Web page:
LYFORD, Texas (ValleyCentral) — The Rio Grande Valley is no stranger to flooding. However, residents in Lyford said they have been dealing with the same flood water for about a year.

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The neighborhood on Simon Gomez Road looks like any other from the street, but hiding behind a few of the homes are hundreds of crab holes, mosquitos, and water damage to property.

City of Lyford Mayor Rick Salinas said the area has “always” been prone to flooding as it sits on a retention pond. He also said this area is lateral to Hidalgo, so it receives that area’s water as it drains into Lyford.

Mayor Salinas claims he told a resident, Antonia Naranjo, that she was located in a flood zone and to build her house on higher ground three years ago as she was moving into her current home.

Antonia Naranjo told ValleyCentral she never knew it would be as bad as it has gotten.

Naranjo’s neighbor, Todd Harris, has lived in the house next to her for 11 years. He said the flooding has been an ongoing issue that never seems to go away or get fixed.

“It stays flooded or if we get any hurricanes that come in, it floods from back here and it goes all the way back to our house,” added Harris.

Over the years, Harris estimated hundreds of dollars lost to the floodwater. He claims his insurance hardly covers any of the costs.

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Harris has an RV camper at the back of his home. He said he cannot use it because the mud surrounding his camper is soft, and he sinks in when walking around it.

Both Naranjo and Harris are looking for help from community officials but said no one has helped them in the year they have made those complaints.

“We’re not getting no help over anybody. They’re just passing on their baton. He said, she said, he said. That’s all we get,” added Naranjo.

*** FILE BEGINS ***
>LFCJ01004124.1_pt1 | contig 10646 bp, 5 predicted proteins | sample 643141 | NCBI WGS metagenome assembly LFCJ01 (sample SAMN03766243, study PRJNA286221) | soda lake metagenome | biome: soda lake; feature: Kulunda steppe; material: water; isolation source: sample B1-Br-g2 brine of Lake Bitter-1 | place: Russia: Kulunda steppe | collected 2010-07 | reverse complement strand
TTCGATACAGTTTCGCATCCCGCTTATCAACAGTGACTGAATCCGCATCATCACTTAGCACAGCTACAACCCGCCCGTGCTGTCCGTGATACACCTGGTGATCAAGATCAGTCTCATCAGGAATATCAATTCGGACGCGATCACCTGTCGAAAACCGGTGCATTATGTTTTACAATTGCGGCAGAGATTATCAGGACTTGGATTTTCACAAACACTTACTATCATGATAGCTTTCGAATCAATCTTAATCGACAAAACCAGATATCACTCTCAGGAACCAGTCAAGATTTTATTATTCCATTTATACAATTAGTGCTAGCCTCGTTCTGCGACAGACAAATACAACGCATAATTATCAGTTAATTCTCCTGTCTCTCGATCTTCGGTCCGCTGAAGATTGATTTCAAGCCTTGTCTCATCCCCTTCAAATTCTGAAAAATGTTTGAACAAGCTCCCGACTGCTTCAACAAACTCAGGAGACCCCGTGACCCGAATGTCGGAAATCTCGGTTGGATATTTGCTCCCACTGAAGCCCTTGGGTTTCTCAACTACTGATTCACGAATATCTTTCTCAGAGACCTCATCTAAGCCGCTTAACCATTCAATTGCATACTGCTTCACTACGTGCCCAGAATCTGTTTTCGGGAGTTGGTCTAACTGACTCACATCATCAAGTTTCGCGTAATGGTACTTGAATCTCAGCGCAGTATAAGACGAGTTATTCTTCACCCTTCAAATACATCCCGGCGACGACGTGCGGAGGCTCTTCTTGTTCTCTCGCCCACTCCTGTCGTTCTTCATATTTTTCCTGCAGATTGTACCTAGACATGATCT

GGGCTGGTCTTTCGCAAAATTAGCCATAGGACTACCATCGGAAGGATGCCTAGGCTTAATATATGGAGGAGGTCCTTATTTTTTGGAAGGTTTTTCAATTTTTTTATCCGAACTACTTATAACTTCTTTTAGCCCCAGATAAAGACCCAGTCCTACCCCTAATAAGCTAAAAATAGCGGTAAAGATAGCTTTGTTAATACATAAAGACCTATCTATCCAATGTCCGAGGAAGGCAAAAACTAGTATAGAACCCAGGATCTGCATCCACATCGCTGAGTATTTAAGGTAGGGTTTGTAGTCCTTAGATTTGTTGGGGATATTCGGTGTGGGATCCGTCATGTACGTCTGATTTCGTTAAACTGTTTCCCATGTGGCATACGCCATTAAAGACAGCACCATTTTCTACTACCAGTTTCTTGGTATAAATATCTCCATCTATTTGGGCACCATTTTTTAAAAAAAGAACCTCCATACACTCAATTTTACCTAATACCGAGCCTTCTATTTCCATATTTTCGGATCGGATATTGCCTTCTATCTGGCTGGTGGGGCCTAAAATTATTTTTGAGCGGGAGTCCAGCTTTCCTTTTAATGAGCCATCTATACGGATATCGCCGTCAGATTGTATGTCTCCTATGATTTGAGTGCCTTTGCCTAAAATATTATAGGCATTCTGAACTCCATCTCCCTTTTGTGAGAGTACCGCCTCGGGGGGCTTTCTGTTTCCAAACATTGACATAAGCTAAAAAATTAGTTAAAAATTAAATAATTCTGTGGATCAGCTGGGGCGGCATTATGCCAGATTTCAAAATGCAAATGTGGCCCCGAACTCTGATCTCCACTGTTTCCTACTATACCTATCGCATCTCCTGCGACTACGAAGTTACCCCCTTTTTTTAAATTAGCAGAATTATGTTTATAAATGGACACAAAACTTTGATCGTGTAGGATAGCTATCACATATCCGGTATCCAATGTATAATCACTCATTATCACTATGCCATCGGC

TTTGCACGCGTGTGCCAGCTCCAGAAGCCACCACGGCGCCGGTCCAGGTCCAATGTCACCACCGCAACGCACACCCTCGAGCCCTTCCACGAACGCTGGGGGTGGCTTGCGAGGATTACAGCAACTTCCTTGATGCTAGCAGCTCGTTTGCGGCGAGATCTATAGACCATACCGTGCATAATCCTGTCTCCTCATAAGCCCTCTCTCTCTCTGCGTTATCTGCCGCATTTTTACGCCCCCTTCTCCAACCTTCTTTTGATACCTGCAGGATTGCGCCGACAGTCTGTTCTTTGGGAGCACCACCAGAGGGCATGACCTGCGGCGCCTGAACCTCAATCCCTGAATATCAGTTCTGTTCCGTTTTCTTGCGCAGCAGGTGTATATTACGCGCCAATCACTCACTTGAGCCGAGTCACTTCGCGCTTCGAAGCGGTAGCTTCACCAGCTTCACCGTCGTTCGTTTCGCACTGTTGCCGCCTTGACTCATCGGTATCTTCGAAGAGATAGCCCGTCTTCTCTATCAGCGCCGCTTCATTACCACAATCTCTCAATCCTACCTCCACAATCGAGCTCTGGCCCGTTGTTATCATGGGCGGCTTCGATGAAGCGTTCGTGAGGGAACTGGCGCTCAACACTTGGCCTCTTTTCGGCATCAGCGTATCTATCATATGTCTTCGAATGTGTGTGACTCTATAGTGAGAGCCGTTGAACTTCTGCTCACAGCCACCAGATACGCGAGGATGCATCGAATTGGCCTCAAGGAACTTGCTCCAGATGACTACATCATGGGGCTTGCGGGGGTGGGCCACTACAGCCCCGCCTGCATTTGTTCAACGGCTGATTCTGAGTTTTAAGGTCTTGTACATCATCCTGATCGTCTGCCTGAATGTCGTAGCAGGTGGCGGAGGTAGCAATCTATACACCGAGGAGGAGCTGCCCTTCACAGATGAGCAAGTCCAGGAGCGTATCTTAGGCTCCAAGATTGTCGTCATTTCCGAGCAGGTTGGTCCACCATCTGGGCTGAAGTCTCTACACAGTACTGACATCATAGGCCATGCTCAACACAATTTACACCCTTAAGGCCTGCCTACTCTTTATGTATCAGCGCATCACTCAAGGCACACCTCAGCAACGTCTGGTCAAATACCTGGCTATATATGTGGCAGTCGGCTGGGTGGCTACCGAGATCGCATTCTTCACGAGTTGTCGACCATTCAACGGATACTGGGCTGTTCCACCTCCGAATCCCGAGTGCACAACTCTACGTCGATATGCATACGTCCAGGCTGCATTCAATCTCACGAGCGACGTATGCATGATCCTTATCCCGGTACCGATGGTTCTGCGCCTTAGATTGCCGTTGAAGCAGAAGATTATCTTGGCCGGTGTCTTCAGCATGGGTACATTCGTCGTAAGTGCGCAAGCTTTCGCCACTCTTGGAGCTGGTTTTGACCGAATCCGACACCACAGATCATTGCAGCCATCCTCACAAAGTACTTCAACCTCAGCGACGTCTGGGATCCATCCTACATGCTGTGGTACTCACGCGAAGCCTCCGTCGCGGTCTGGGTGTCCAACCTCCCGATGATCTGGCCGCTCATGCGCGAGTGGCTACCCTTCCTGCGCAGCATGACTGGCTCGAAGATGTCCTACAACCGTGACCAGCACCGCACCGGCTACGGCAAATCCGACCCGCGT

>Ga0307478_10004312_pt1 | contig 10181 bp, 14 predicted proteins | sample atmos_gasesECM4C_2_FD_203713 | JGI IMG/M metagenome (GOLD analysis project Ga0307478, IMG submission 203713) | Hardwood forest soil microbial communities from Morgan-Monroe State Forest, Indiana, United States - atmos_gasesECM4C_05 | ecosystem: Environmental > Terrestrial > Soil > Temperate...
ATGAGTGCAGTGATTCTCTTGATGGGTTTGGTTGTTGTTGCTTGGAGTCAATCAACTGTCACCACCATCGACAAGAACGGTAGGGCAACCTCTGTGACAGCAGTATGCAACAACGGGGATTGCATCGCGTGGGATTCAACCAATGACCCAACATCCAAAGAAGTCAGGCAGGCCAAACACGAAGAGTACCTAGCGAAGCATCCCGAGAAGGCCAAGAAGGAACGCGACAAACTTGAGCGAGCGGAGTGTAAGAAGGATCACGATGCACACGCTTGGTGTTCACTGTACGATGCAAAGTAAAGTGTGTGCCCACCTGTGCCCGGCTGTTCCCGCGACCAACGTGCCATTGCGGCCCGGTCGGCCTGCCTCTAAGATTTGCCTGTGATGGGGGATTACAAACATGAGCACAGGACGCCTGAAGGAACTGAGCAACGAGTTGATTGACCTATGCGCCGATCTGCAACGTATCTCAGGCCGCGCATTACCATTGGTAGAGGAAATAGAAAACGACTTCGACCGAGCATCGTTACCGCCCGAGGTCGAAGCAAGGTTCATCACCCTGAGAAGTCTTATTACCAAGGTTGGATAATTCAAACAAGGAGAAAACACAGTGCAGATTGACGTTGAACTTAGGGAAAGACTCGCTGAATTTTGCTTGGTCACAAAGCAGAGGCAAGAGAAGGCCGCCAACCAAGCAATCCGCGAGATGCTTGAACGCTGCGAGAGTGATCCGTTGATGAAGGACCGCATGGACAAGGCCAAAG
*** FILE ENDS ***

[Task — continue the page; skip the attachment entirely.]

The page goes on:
Naranjo has a notebook in which she has written down at least 20 different names and phone numbers that she has been told to call about her flood issues.

ValleyCentral reached out to Willacy County Judge Aurelio Guerra Jr. for answers but has not received a response.

When ValleyCentral reached out to Mayor Salinas, he said he was fully aware of the problem as he used to live on Naranjo’s side of the street, but now lives across from her.

Mayor Salinas said help “doesn’t come overnight and it is not gonna happen overnight.” But Naranjo said this has been ongoing since early 2021.

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When Mayor Salinas was asked about a resolution, even if temporary, he asked why the question of a current resolution was being asked again. After pondering on it, he said there is no immediate assistance the city can provide to the residents in question.

Mayor Salinas did say he recommended the city apply for funding from 2019. He has also asked the council to procure an administrator and engineer.

“Whether we get awarded or not is yet to see, but I think the chances are great,” added Mayor Salinas.

Naranjo told ValleyCentral she’s upset with the way things have been handled. If she and her husband hadn’t invested so much into their property, they would have moved. Harris also stated it’s getting to a point where he wants to move.

In the meantime, Naranjo has tried building a dirt mold around her house to prevent it from “sliding” into the water, but city officials came knocking on her door that same week with what she thought was a $500 fine.

Mayor Salinas said the city didn’t present her with a fine, it was a city permit allowing her to build up a dirt mold around her house. He said without one, she is not authorized to build a “project” as such.

Naranjo ended up taking down the dirt mold she built and did not have to pay for a city permit.

Although Mayor Salinas is not able to offer immediate help, he is able to offer the suggestions of either elevating the property or allowing the city to buy the property.

According to Home Guide, the average cost to raise a house above the flood zone is $20,000 to $80,000 for piers or pilings.